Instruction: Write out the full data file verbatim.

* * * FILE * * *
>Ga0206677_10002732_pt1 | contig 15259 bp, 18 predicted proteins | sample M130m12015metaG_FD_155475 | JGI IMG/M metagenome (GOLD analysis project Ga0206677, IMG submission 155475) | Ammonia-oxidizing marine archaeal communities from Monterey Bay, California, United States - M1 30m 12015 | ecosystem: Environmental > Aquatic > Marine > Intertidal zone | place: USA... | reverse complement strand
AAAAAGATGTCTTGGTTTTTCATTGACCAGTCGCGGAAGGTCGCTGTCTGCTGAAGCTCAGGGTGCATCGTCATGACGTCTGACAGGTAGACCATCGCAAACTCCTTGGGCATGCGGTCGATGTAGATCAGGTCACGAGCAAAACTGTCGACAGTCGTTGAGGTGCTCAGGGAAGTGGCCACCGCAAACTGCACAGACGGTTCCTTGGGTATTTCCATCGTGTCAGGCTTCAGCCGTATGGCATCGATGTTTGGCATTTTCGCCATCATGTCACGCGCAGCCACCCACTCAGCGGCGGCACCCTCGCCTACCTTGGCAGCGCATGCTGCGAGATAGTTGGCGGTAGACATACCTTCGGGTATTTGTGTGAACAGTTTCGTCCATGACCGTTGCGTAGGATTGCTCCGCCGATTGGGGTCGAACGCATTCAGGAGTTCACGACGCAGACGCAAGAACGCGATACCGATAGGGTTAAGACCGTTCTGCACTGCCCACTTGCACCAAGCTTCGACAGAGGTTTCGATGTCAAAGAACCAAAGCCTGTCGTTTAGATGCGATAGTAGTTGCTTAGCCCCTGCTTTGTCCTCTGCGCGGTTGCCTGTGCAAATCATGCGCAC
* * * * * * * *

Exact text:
>Ga0206677_10002732_pt1 | contig 15259 bp, 18 predicted proteins | sample M130m12015metaG_FD_155475 | JGI IMG/M metagenome (GOLD analysis project Ga0206677, IMG submission 155475) | Ammonia-oxidizing marine archaeal communities from Monterey Bay, California, United States - M1 30m 12015 | ecosystem: Environmental > Aquatic > Marine > Intertidal zone | place: USA... | reverse complement strand
AAAAAGATGTCTTGGTTTTTCATTGACCAGTCGCGGAAGGTCGCTGTCTGCTGAAGCTCAGGGTGCATCGTCATGACGTCTGACAGGTAGACCATCGCAAACTCCTTGGGCATGCGGTCGATGTAGATCAGGTCACGAGCAAAACTGTCGACAGTCGTTGAGGTGCTCAGGGAAGTGGCCACCGCAAACTGCACAGACGGTTCCTTGGGTATTTCCATCGTGTCAGGCTTCAGCCGTATGGCATCGATGTTTGGCATTTTCGCCATCATGTCACGCGCAGCCACCCACTCAGCGGCGGCACCCTCGCCTACCTTGGCAGCGCATGCTGCGAGATAGTTGGCGGTAGACATACCTTCGGGTATTTGTGTGAACAGTTTCGTCCATGACCGTTGCGTAGGATTGCTCCGCCGATTGGGGTCGAACGCATTCAGGAGTTCACGACGCAGACGCAAGAACGCGATACCGATAGGGTTAAGACCGTTCTGCACTGCCCACTTGCACCAAGCTTCGACAGAGGTTTCGATGTCAAAGAACCAAAGCCTGTCGTTTAGATGCGATAGTAGTTGCTTAGCCCCTGCTTTGTCCTCTGCGCGGTTGCCTGTGCAAATCATGCGCAC